What is STEM?
STEM is an acronym that refers to Science, Technology, Engineering and Mathematics and has been used to refer to the collection of these disciplines but also to the intersection of these disciplines, particularly in its application to economic development, problem solving and education.
Interdisciplinarity is nothing new. The seven liberal arts, including grammar, logic and rhetoric (the trivium) and arithmetic, geometry, music and astronomy (the quadrivium), have long been considered the fundamental basis of Western education. Though conceptualized in different ways over the centuries, the disciplines continue to provide a basis for a liberal arts education, subjects that were considered necessary for successful engagement as a citizen.
An article from Education Week in 1985 referred to an initiative by the Carnegie Corporation aimed at improving education in “mathematics, science, engineering and other technology-related subjects.” By the 1990s, the configuration of science, mathematics, technology and engineering had begun to gel, and in the next decade funding was being designated for initiatives involving the disciplines by state and federal government agencies.
In 2005, the STEM caucus was established in Congress, possibly representing the first use of the acronym. At this point, the idea of joining STEM forces was to expand growing technology and engineering instruction by building on its interdisciplinarity to the well-established areas of mathematics and science education.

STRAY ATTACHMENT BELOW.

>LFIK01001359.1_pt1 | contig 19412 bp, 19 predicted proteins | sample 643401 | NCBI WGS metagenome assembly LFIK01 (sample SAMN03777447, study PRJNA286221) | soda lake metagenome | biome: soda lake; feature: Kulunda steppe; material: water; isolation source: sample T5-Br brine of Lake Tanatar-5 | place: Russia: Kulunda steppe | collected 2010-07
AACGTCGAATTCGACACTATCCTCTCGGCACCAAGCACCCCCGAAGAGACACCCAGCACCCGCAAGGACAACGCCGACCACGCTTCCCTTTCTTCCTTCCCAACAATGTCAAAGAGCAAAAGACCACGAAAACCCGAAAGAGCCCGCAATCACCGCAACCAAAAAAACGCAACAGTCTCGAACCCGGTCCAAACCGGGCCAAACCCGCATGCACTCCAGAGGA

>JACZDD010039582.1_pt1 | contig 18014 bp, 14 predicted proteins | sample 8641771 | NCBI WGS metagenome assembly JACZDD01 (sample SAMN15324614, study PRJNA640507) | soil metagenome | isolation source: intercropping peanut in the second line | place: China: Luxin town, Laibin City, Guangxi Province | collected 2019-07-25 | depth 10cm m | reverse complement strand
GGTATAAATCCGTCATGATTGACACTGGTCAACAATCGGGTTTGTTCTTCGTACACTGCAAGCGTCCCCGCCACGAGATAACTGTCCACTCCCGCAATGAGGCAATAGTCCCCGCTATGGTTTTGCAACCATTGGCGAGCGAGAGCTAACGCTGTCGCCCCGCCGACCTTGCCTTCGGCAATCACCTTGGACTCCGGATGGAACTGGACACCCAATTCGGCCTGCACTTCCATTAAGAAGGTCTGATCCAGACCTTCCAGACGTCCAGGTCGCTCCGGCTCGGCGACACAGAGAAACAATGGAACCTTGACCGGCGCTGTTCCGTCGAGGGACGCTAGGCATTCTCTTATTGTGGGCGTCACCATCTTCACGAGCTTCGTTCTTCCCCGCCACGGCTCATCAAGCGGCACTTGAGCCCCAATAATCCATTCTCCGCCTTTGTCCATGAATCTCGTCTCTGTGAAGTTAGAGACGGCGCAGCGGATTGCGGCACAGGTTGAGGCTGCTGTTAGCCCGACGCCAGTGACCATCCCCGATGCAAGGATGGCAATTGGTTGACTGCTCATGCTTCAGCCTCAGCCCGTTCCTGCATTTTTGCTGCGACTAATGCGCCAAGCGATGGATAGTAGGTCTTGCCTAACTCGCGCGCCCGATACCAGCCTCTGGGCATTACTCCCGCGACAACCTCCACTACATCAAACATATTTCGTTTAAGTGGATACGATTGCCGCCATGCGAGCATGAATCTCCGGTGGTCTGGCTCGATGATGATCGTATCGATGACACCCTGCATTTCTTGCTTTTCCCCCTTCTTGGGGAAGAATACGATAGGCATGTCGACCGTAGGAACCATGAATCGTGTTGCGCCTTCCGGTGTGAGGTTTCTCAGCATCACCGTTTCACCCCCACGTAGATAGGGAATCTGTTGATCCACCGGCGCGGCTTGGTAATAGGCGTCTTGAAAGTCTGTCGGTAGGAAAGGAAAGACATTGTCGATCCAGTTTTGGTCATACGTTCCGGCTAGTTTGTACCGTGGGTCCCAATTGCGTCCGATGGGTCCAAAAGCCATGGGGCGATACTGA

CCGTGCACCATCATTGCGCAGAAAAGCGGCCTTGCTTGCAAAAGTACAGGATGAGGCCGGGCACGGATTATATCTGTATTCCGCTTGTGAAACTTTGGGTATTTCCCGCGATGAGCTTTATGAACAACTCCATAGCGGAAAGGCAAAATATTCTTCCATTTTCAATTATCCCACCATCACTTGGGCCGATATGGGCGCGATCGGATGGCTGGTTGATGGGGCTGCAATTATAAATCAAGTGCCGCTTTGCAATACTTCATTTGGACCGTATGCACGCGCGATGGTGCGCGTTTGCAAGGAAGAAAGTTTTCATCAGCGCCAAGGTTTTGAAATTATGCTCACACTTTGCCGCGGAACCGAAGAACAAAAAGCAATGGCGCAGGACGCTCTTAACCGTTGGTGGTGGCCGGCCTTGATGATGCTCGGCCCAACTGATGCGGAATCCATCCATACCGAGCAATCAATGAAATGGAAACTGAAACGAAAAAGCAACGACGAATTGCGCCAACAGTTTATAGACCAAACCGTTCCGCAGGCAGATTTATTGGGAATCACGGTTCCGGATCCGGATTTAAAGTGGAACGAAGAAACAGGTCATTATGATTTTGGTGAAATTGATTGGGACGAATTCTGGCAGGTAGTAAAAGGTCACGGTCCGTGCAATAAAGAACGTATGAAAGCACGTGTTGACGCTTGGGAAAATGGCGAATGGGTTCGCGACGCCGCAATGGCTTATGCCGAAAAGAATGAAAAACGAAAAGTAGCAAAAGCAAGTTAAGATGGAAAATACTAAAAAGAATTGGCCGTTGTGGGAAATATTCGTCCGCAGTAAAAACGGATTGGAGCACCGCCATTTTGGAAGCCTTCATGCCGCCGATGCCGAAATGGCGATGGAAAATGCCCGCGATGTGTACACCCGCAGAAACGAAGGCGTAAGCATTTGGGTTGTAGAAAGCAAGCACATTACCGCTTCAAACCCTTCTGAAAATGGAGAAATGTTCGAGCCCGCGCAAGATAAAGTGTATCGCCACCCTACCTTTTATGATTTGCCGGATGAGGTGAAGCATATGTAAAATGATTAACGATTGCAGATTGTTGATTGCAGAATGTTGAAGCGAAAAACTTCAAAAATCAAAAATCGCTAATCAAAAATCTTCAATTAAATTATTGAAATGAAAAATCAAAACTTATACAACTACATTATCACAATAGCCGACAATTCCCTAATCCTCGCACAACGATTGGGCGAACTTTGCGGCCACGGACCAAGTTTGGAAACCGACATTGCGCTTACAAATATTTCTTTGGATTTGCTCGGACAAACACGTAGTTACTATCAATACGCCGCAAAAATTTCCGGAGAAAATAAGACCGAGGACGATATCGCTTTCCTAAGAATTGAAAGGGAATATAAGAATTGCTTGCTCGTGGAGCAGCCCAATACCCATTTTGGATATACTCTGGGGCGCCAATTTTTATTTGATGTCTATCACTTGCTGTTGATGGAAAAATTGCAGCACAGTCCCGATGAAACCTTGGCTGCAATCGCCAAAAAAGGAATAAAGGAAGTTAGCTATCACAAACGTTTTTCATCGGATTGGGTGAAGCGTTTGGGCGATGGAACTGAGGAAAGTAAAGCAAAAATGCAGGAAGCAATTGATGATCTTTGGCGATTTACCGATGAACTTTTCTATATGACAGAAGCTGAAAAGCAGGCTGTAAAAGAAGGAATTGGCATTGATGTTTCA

In more recent years, the STEM acronym has been applied to many things, including economic development initiatives that involve a technical workforce, problem solving pedagogies for the classroom, broad societal challenges that require methodologies from across disciplines and a whole host of children’s activities and toys that include building or creativity.
STEM at Appalachian
On this site, STEM is used in its basic form to include Science, Technology, Engineering and Mathematics as they are enacted in research, teaching, outreach and engagement on the campus of Appalachian or with community partners. However, there are many ways that STEM provides the spark for other collaborations including disciplines as diverse as music, dance, counseling or literature.
27,000 feet above sea level, the world’s highest weather station was placed by a National Geographic Expedition team including Dr. Baker Perry (Geography and Planning).
68 days spent at sea by Dr. Ellen Cowan (Geological and Environmental Sciences), traveling on the JOIDES Resolution to research loss of ice sheets in Antarctica.
There have been 8 annual Appalachian Energy Summits focused on innovative sustainability and energy efficiency initiatives.
Appalachian’s Geologogical and Environmental Sciences faculty have conducted research on all 7 continents.
Appalachian has the only 4 year bachelor's degree program in the state of North Carolina for Fermentation Sciences (Chemistry and Fermentation Sciences).
The Aetosaur lived 230,000,000 years ago, as learned from a fossil discovered by Dr. Andy Heckert (Geological and Environmental Sciences).
Appalachian holds the 1 major in Actuarial Sciences within the University of North Carolina system, located in the Department of Mathematical Sciences.
STEM or STEAM?
The original STEM acronym has been used to anchor other configurations that may relate to, inform or apply the original STEM disciplines. Arguably the most common alternate acronym is STEAM, in which the A is seen to represent the arts. STEAM as an idea was championed by the Rhode Island School of Design as a way to acknowledge the creative nature of STEM problem solving, communication, visualization and design.
Other acronyms include:
STEAM-H (Science, Technology, Engineering, Agriculture, Mathematics, & Health)
STEM-C (Science, Technology, Engineering, Mathematics, & Computer Science)
SHTEAM (Science, Humanities, Technology, Arts, and Mathematics)